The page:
If you’re committed to investing in a Canon camera, then you’re probably wondering what is the best Canon DSLR. In this guide, I’m going to breakdown the pros and cons of some of the most popular buying choices when it comes to Canon DSLRs.
I get asked this question a lot – What Canon camera would be the best for shooting videos? There’s no one size fits all recommendation. As you’ll come to see in this guide, there’s a Canon DSLR camera for just about any situation. And what you opt for really depends on your wants and needs. As well as your budget, of course.
Listed below are the current best Canon DSLR cameras, many of them with large improvements from their predecessors. And all of them solid cameras in their own right.
Now that we have that out of the way, let me showcase these Canon cameras that I have found to be on the top of my (or anyone else’s) list:
- Canon EOS 5d Mark IV
- Canon EOS 5Ds
- Canon EOS 5d Mark III
- Canon EOS 7d Mark II
- Canon EOS REBEL T7i
- Canon EOS M6
- Canon EOS 80D
One of the best Canon DSLR cameras in the market is the Canon EOS 5D Mark IV.
Yes, this is the younger (but ever so charming!) brother of the Canon 5D Mark III (mentioned later). It’s also a distant cousin of the camera that started off the whole DSLR video revolution in the first place, the awesome 5D Mark ii.
Now, I don’t intend to make a chronological order for which Canon cameras I want to rate from top to bottom, but I really wanted to highlight this camera as the first one I chose. Why?
- It really has stunning performance. With use of the view finder, you get more information about the configuration. For example, the metering mode, white balance, autofocus and drive modes. This is good because you can make revisions to your config without detracting from the view finder.
- The autofocus feature is quite advanced. It depends to a certain extent on what lens you are using, but the standard is that it has 61 AF points. It’s also easy to switch the autofocus points without having to move your eye from the camera.
- Flicker frequency of 100Hz to 120 Hz to detect light sources and to be able to capture with good light, and adjust for less flicker effects.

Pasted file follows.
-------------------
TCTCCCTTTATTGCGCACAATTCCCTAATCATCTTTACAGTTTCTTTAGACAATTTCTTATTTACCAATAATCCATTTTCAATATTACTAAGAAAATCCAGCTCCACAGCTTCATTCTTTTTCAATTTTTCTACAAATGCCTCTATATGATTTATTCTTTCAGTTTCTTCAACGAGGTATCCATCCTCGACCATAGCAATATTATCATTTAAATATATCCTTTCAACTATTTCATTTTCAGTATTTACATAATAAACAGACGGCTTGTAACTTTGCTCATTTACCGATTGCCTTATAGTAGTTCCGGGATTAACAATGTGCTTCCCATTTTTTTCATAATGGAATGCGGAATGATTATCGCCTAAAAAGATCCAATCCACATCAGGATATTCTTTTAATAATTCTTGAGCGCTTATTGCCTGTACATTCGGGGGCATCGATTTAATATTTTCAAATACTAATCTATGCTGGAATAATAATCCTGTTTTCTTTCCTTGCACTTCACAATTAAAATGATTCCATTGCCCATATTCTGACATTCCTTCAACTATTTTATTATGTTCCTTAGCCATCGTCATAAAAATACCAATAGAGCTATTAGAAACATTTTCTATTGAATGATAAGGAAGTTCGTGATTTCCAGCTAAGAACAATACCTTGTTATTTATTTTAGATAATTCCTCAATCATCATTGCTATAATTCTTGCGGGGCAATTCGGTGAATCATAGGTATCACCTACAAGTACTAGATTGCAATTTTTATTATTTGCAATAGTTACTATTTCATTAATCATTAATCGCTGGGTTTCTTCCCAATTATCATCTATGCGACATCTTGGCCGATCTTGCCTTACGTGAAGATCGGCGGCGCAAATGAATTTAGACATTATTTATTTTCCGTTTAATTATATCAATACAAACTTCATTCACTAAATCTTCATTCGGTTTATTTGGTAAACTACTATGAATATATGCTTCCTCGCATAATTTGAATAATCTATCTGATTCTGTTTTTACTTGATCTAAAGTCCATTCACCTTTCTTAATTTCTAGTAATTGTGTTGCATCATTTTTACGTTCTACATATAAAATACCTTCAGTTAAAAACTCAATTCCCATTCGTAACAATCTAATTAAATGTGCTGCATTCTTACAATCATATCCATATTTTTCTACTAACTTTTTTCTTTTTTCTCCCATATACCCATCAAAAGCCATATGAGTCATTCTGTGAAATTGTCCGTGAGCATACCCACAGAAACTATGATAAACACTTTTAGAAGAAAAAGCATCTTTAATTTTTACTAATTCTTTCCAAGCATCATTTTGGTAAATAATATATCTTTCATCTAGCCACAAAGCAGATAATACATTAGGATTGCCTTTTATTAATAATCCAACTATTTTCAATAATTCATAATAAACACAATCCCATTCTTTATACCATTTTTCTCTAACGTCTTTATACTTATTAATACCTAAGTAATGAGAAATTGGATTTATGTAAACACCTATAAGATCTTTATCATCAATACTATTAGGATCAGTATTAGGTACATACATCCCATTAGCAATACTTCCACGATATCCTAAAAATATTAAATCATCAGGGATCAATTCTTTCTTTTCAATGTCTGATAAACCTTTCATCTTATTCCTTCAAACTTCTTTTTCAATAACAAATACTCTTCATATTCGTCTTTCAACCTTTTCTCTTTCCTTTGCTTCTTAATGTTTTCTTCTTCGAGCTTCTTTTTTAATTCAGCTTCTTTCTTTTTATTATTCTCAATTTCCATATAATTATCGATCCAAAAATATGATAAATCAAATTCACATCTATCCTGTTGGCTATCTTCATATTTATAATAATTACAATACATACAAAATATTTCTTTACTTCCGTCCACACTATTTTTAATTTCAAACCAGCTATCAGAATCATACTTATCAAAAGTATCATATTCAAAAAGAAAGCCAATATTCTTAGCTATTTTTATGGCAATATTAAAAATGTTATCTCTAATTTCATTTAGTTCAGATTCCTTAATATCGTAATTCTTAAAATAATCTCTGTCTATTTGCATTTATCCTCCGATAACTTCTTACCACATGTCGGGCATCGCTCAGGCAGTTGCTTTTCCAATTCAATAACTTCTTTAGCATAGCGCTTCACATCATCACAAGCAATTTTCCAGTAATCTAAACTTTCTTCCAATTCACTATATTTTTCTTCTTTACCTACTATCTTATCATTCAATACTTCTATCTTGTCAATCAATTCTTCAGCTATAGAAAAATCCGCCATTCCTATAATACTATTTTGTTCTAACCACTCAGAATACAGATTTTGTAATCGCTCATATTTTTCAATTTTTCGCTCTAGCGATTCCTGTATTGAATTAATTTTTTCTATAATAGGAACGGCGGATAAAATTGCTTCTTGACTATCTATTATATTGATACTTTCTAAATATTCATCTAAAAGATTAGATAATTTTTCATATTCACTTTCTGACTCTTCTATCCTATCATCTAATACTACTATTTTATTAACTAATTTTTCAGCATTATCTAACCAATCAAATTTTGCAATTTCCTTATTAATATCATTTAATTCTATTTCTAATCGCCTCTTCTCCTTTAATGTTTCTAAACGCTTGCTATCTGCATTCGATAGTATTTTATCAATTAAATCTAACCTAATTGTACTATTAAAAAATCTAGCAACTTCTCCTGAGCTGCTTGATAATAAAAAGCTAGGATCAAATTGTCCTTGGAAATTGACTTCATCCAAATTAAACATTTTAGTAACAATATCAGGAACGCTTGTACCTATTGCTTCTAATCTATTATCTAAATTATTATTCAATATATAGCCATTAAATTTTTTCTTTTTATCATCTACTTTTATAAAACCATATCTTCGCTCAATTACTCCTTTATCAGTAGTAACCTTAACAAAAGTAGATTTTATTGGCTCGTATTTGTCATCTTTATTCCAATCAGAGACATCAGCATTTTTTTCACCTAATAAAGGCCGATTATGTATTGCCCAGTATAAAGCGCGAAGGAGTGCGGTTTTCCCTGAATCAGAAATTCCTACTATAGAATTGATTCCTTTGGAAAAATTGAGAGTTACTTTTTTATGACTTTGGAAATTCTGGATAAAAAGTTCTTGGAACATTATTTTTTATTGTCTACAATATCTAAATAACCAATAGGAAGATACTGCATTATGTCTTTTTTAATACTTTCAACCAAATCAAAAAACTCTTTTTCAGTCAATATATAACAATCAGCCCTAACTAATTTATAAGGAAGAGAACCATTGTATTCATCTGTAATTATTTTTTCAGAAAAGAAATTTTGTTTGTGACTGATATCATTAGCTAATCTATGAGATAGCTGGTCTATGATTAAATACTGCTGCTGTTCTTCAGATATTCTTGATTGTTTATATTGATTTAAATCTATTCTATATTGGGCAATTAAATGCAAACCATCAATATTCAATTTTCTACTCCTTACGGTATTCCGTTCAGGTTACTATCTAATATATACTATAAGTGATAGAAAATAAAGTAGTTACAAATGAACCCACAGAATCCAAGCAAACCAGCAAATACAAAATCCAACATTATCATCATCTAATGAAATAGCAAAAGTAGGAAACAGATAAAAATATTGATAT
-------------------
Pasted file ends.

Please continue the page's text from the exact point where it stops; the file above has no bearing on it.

- High tracking accuracy – because of the EOS iTR AF system, your target moving image stays focused throughout.
- 30.4 MegaPixel full frame CMOS sensor for versatile shooting
- Up to 7.0 frames per second continuous shooting speed
- 61 point AF system with 41 cross points for expanded vertical coverage
- ISO range 100 32000 with 50 102400 expansion
- 4K video recording at 30p or 24p and in camera still frame grab of 8.8 MegaPixel images
The Canon EOS 5Ds is part of the legendary 5D family produced by Canon, which has always been the premium standard for Canon cameras.
This Canon DSLR has excellent features, including:
- 6 megapixel full-frame CMOS sensor. This is the highest sensor for the EOS family that has ever been released. Effectively, it captures 8712 x 5813 pixels, and is a recommended camera for High Definition output and (on the photography side) large-scale printing.
- Advanced mirror control mechanism and shutter release time lag – which helps with avoiding blurry images because of unsteady hands or quick movements that affect the camera footage. This camera is driven by a small monitor.
- It also has an awesome feature that lets you change camera settings in the view finder. Always handy, and something that was lacking from the earlier Canon EOS models.
- EOS Scene Detection System with RGB + IR Metering Sensor: with about 150,000-pixel resolution.
- Makes quick adjustments in composition with the 61-Point High Density AF with up to 41 cross-type AF points.
- Supports full HD 1080/30p movie capability and Time Lapse Movie function, which can take still photographs and be combined into a movie. In fact, even during recording of videos, this camera can also create still images!
It does come out pricier than the Canon EOS 5d Mark IV. Definitely, if you are serious about your videography, then you should consider splashing out for this Canon DSLR camera.
I use it in combination with these Canon lenses and it makes for a great video production kit for most scenarios:
- Walkaround lens: Canon 24-70mm F/2.8L II
- Wide angle stuff: Canon EF 50mm f/1.8L STM
- Two shots: Canon EF 100mm F/2.8L Macro is USM
- Telephoto: Canon EF 70-200mm f/2.8L IS II USM
- Newly designed 50.6 Megapixel full-frame CMOS helps deliver ultra-high resolution images
- EOS Scene Detection System features a 150,000-pixel RGB+IR Metering Sensor
- 61-Point High Density Reticular AF including up to 41 cross-type AF points and EOS iTR
- Advanced mirror control mechanism and new user-selectable shutter release time lag
- Full HD 30p movie capability and Time Lapse Movie function.Pixel Unit:4.14µm square